For the past week we have all watched with horror the unfolding of events in Tucson. The conversation quickly turned to violent rhetoric spotted by politicians and their supporters. As we watch some of the more notable instances of violent rhetoric being defended as free speech it seems that for many freedom of speech also means freedom from common sense.
U.S. Rep. Gabrielle Giffords continues to improve from a gunshot wound to the head received in the mass shooting outside of a Safeway store in Tucson on January 8. Although it appears that Gabrielle Giffords was the intended target 19 people were shot leaving six dead. Newly elected student council member, Nine-year-old Christina Taylor Green, was the youngest and possibly the most memorable victim of the shooting. For many of us the photos of Christina will be forever etched into our minds, a child who was born on a day of national tragedy and only nine years later became the victim of a day of national tragedy.
The events of January 8 led to a barrage of accusations and finger pointing regarding violent political rhetoric that seems to be the norm for some politicians and their supporters. We all heard the reports of campaign rallies held at shooting ranges with slogans such as “Lets take out Gabrielle Giffords” and cross hairs being drawn over democratically held districts (including Gabrielle Giffords) with slogans saying “Don’t retreat, reload”. I do not mention these two exercises in “Free Speech” to say that one party is more inclined to make such statements than the other, but rather because they have been the most publicized and seem to be the most relevant.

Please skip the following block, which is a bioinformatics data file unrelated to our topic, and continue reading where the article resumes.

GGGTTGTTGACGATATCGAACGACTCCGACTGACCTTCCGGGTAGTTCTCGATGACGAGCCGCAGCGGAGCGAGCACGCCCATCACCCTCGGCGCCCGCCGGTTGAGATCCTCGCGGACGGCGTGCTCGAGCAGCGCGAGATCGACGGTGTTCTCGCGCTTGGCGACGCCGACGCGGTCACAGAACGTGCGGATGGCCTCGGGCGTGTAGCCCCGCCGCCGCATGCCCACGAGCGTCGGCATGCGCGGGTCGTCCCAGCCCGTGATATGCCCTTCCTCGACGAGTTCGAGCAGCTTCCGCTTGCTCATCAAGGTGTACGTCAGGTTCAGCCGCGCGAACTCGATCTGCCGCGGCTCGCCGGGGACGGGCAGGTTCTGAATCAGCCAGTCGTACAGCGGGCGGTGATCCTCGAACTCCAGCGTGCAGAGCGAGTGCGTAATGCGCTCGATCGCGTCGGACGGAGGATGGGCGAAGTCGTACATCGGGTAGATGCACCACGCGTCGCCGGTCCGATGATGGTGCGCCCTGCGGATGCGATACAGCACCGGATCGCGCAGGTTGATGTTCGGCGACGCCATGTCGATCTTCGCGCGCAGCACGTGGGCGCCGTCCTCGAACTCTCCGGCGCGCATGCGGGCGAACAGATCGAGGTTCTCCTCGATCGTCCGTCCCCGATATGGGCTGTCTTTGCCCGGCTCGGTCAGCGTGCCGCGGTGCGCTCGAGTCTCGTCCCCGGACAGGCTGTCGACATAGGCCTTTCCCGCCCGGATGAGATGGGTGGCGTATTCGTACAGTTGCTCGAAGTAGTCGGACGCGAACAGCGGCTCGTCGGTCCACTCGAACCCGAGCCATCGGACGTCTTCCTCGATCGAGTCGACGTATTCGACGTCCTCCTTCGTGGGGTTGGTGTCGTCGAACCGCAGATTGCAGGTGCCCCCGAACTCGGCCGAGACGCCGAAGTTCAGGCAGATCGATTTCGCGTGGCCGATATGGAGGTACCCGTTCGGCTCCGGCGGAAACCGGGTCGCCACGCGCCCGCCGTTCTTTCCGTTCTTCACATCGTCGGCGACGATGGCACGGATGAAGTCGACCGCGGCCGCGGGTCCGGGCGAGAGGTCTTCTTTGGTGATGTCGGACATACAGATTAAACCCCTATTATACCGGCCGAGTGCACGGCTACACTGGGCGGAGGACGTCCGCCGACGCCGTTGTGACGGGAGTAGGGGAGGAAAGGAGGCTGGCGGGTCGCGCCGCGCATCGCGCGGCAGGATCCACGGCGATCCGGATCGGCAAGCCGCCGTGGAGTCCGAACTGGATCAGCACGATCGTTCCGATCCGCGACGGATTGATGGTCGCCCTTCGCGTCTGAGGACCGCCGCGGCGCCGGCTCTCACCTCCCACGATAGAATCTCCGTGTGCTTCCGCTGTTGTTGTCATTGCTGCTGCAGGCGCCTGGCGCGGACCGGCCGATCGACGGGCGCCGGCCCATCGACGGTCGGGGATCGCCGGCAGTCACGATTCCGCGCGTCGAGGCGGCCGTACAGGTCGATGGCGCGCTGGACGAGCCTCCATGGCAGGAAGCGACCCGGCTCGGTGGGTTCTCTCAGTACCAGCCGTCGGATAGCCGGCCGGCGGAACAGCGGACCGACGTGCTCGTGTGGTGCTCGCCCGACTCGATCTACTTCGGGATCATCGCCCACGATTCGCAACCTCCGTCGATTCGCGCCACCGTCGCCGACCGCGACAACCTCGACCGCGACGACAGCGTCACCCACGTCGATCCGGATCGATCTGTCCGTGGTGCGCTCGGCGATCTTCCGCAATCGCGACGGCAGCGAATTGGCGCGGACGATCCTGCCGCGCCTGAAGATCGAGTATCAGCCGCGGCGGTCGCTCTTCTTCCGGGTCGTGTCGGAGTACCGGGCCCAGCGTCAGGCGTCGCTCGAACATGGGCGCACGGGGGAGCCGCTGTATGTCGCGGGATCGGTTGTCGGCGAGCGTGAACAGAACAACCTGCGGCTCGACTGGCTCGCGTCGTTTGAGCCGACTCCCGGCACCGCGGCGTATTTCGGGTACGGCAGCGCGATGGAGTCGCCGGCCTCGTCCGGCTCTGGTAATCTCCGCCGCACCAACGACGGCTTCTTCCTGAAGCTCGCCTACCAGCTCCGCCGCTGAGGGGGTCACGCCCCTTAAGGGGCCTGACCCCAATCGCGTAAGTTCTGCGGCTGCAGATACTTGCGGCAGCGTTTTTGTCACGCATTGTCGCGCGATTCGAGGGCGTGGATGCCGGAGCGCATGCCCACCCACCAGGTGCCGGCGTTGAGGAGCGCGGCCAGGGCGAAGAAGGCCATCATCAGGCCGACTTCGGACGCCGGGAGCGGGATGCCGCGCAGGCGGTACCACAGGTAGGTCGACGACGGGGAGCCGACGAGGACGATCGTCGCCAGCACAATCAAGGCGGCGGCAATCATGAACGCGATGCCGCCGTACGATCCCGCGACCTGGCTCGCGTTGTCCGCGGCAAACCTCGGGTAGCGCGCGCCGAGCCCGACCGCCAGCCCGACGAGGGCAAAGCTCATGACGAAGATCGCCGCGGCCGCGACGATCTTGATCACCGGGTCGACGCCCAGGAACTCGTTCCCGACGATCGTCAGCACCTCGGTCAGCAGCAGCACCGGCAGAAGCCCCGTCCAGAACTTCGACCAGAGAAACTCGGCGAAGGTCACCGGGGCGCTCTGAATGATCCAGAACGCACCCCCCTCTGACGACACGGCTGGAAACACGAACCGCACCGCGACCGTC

To the best of anyone’s knowledge these statements had nothing to do with the shooting of Gabrielle Giffords but they do bring about an interesting debate under the circumstances. Does our constitutional right to freedom of speech absolve us of responsibility for the outcome? If we incite violence under the guise of “Free Speech are we then not responsible for the resulting violence?
If, in fact, we believe that our freedom of speech is open ended then how can it be that Tucson shooting victim, James Eric Fuller, was arrested for yelling “your dead” to tea party leader, Trent Humphries. There was no act of violence committed so was he not simply exercising his right to free speech?
We could take the debate a bit further by asking the question: are we not all culpable to some degree for the outcome if we support in any way those who stoop to such levels as a means to gain political power? Do we, as Americans, not have a responsibility to make it clear to those who seek to lead our country that this is unacceptable?
This is a debate that will no doubt go on well into the future. At the end of the day it will most likely come down to an individual decision. As we enjoy the freedom that comes with being an American we must also understand that those freedoms come with responsibilities. Will we continue to support this type of irresponsible use of our freedoms or will we take a stand against it?